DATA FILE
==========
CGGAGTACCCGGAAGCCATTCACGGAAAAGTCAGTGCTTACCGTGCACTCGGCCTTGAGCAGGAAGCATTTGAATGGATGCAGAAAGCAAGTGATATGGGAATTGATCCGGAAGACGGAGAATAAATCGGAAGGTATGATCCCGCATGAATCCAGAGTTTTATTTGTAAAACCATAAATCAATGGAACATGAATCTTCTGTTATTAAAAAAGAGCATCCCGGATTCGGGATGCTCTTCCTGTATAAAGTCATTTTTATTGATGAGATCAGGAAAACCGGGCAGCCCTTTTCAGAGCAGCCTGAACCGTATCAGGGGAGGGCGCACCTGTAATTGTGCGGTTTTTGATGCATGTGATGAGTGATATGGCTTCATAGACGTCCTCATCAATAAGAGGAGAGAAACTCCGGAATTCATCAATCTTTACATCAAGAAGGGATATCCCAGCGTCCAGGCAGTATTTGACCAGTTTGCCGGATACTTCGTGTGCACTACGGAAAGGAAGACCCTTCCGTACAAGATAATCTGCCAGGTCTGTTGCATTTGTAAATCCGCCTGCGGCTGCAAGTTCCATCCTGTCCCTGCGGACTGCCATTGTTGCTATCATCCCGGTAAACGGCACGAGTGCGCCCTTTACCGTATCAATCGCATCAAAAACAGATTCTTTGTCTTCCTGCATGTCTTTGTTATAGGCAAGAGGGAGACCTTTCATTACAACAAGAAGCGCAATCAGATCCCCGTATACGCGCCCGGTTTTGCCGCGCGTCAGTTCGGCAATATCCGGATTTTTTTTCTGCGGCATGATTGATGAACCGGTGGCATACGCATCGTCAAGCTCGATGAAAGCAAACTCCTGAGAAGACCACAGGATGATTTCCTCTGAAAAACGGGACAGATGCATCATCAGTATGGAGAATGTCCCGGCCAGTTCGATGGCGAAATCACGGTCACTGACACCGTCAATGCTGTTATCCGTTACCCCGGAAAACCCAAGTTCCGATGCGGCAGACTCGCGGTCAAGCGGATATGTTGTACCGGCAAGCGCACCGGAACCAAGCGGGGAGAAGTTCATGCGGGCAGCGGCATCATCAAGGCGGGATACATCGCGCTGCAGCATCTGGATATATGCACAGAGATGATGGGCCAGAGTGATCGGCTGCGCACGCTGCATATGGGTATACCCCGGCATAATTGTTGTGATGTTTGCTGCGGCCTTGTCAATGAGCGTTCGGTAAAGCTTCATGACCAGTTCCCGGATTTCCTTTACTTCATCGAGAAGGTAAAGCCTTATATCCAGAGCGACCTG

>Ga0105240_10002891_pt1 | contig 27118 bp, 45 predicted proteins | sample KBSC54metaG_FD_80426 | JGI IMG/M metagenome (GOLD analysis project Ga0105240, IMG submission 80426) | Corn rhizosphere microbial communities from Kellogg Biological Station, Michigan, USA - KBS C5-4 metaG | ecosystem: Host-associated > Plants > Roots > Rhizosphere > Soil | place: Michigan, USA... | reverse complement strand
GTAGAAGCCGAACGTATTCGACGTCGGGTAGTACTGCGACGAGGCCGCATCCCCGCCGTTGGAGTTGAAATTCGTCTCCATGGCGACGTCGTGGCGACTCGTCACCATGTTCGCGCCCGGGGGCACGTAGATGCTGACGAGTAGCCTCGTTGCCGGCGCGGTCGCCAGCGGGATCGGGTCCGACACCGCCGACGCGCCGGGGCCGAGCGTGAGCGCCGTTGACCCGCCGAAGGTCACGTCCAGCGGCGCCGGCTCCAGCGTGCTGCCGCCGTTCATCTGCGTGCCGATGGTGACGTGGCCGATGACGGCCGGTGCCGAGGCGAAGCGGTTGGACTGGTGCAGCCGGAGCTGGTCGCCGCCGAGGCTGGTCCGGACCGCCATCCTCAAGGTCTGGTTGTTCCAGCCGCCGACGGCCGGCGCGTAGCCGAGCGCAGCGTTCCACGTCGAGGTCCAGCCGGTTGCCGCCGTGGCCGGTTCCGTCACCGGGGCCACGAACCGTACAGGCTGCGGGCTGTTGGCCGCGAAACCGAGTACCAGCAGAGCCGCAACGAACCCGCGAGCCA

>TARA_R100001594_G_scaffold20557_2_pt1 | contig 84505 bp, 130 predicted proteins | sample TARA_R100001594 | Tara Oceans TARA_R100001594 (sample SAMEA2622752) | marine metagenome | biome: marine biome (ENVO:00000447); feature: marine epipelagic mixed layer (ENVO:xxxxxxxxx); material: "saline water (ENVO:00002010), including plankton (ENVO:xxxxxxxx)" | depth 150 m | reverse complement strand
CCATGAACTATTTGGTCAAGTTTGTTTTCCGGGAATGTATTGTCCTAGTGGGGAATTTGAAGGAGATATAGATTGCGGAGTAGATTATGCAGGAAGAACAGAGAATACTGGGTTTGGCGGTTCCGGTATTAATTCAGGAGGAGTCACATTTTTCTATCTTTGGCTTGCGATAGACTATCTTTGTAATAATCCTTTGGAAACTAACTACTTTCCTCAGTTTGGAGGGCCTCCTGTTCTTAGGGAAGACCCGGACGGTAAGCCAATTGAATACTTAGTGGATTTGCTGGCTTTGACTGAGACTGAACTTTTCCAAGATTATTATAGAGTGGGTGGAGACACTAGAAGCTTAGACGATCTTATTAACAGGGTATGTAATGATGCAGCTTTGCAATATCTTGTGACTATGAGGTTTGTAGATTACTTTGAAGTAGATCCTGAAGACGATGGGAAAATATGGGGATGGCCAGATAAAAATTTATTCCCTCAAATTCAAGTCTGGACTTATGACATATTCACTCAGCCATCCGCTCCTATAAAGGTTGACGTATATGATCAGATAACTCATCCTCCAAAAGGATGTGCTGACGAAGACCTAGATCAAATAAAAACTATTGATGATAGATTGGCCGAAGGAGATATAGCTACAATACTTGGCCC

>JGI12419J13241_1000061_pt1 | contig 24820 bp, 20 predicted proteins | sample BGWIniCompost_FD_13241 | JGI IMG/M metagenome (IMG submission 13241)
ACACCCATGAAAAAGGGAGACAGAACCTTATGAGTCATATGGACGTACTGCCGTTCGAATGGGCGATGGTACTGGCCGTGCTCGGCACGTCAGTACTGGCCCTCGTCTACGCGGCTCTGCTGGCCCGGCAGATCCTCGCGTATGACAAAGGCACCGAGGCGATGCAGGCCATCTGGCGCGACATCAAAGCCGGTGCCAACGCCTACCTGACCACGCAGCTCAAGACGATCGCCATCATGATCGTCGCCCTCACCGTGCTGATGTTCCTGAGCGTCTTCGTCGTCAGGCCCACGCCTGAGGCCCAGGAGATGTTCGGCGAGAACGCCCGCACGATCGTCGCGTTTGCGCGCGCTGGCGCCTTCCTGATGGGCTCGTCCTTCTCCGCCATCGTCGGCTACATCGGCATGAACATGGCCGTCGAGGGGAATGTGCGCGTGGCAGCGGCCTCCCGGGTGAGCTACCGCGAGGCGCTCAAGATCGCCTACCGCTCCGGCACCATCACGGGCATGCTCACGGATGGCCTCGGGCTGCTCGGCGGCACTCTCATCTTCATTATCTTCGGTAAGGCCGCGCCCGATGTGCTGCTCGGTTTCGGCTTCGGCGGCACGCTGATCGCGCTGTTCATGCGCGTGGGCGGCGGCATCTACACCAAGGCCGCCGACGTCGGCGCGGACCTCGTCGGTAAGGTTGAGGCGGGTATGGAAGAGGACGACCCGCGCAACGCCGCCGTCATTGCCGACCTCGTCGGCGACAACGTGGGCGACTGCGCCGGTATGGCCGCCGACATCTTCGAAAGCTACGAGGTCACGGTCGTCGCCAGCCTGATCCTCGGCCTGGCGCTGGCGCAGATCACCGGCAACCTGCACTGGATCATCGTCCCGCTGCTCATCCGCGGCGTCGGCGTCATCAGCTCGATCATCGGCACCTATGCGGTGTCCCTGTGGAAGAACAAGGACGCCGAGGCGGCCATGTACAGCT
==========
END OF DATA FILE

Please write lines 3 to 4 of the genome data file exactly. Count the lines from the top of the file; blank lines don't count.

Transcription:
GTAGAAGCCGAACGTATTCGACGTCGGGTAGTACTGCGACGAGGCCGCATCCCCGCCGTTGGAGTTGAAATTCGTCTCCATGGCGACGTCGTGGCGACTCGTCACCATGTTCGCGCCCGGGGGCACGTAGATGCTGACGAGTAGCCTCGTTGCCGGCGCGGTCGCCAGCGGGATCGGGTCCGACACCGCCGACGCGCCGGGGCCGAGCGTGAGCGCCGTTGACCCGCCGAAGGTCACGTCCAGCGGCGCCGGCTCCAGCGTGCTGCCGCCGTTCATCTGCGTGCCGATGGTGACGTGGCCGATGACGGCCGGTGCCGAGGCGAAGCGGTTGGACTGGTGCAGCCGGAGCTGGTCGCCGCCGAGGCTGGTCCGGACCGCCATCCTCAAGGTCTGGTTGTTCCAGCCGCCGACGGCCGGCGCGTAGCCGAGCGCAGCGTTCCACGTCGAGGTCCAGCCGGTTGCCGCCGTGGCCGGTTCCGTCACCGGGGCCACGAACCGTACAGGCTGCGGGCTGTTGGCCGCGAAACCGAGTACCAGCAGAGCCGCAACGAACCCGCGAGCCA

>TARA_R100001594_G_scaffold20557_2_pt1 | contig 84505 bp, 130 predicted proteins | sample TARA_R100001594 | Tara Oceans TARA_R100001594 (sample SAMEA2622752) | marine metagenome | biome: marine biome (ENVO:00000447); feature: marine epipelagic mixed layer (ENVO:xxxxxxxxx); material: "saline water (ENVO:00002010), including plankton (ENVO:xxxxxxxx)" | depth 150 m | reverse complement strand